I experienced a couple of noticeable bugs that broke the flow of some big combat/story moments. Dialogue would frequently be ahead of the subtitles that were on screen, especially during a lot of the podcasts. I even had a hard crash that forced me to restart my entire game, thankfully it has autosave. None of these are issues that hindered my overall experience in the slightest, but I’d be lying if I said they weren’t apparent.
Spider-Man Miles Morales manages to right some of the wrongs of Spider-Man PS4. Insomniac saw the feedback from what people didn’t enjoy and made sure to take those criticisms to make this game better. The stealth missions with MJ were by far my least favorite aspect of Spider-Man PS4 and this time around they’ve been removed altogether.
Of course, there are side activities and just like the first game, I’m mixed on them overall. You have the usual enemy hideouts that need to be cleared out, collectibles scattered across the map, and the side missions that are enjoyable for the most part. Then there are the side activities that I don’t enjoy such as the sound samples and the open-world random crimes. The mission structure in terms of side content isn’t all that different from the first game honestly and it’s one of the things I wish Insomniac altered a bit more.
If there’s one thing unanimously praised by Insomniac, it’s their captivating gameplay. If anyone were to play Spider-Man specifically for the combat, I think it’s safe to say you’re going to be satisfied thoroughly.
The overall mechanics of the combat system isn’t that different from the original but that doesn’t mean there haven’t been some substantial changes. The main component of Miles’s skill set is his venom power that coincides with most of his big moves. This venom power along with the smoothness of the PS5 version of this title makes the gameplay in this much more fun than the original. That’s not to say the combat in the original isn’t fun because it is, Insomniac was able to change just enough for the overall gameplay experience to be more fulfilling.
I didn’t delve into the various mods, for the most part, never felt like I needed to upgrade them for the entirety of my playthrough, I mostly focused on gadgets and skills. All of this and I haven’t even mentioned camouflage. If you saw the gameplay preview back in September, you’ll remember this ability. It wasn’t the most useful in full-blown combat, but it made taking out enemies stealthily more dynamic and precipitous.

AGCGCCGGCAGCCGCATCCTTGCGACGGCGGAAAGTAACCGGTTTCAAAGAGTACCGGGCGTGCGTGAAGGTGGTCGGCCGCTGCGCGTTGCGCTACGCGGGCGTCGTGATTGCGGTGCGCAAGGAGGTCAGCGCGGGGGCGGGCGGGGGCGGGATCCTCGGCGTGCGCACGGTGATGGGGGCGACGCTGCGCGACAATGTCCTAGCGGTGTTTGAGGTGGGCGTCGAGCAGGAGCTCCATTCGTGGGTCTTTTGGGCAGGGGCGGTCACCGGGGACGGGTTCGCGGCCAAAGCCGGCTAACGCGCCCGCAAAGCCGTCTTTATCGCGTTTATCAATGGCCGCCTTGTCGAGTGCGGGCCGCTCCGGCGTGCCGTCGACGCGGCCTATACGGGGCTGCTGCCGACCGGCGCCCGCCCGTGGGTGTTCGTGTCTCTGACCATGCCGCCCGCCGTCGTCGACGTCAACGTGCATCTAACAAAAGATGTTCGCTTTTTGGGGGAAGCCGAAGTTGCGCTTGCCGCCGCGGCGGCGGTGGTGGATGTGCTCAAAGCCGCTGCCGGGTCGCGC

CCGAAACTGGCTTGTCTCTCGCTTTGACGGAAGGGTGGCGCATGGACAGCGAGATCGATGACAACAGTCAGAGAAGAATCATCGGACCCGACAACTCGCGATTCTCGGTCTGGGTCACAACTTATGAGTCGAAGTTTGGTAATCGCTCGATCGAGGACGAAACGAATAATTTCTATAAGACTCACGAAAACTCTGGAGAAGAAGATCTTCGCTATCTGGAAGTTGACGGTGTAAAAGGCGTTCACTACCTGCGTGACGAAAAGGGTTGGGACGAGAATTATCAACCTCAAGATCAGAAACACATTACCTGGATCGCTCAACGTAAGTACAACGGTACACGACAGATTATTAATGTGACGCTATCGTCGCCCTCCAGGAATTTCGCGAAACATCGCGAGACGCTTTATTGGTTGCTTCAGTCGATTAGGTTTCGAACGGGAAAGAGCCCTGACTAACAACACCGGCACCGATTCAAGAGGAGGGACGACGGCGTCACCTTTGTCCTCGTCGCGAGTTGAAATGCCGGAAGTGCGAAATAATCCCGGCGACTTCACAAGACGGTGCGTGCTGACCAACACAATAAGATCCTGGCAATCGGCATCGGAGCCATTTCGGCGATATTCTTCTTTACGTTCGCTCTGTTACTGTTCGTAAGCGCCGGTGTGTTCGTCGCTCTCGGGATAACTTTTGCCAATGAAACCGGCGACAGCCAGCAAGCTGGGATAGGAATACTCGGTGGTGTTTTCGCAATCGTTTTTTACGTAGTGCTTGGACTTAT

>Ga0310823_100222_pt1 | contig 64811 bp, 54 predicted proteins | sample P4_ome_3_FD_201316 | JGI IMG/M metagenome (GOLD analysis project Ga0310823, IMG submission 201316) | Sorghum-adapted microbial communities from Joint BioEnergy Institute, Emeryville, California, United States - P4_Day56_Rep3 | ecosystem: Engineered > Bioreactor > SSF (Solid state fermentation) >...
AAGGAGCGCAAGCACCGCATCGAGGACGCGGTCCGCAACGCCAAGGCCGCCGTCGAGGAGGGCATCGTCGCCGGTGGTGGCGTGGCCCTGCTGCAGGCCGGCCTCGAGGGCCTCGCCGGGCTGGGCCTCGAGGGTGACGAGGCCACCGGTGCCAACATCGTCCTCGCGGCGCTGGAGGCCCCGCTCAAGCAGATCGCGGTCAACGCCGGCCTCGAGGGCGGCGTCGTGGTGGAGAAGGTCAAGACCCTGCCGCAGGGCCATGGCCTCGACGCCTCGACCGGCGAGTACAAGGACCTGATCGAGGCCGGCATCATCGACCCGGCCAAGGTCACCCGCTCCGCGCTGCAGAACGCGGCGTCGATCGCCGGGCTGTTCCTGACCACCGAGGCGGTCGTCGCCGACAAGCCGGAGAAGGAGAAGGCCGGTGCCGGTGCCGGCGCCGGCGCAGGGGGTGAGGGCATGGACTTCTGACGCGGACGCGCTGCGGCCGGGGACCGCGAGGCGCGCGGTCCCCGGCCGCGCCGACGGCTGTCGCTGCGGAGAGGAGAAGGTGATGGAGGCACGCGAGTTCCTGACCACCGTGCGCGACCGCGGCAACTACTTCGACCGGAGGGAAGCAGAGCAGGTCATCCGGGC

One thing that hit me the entire time I was playing this title was the heart that Insomniac put into it. With releases this year such as The Pathless, Ghost of Tsushima, and so much more, Spider-Man Miles Morales stands up there with those titles as some of my favorite games of 2020. I don’t know what’s next for the Spider-Man universe, I assume it’ll be a story that follows both Peter & Miles, but we’ll have to wait and see.
Insomniac managed to make my experience in Miles Morales more memorable and satisfactory than the original in 2018. Various elements such as the forced stealth sections with MJ, basic and repeating side activities (albeit, it’s still prominent in this entry), and certain narrative aspects held down the original just a tad in my eyes. Those elements aren’t in this entry and If they are, they’re not as prevalent.
Spider-Man Miles Morales is a worthwhile expansion to its predecessor, and a title I highly recommend. I couldn’t have been more satisfied with my experience and this is a great way to kick-off the next-gen of PlayStation along with Sackboy & Demon’s Souls. Now all that’s left to do is wait for Ratchet and Clank: Rift Apart early next year, which I am eagerly anticipating.
Rating - 9/10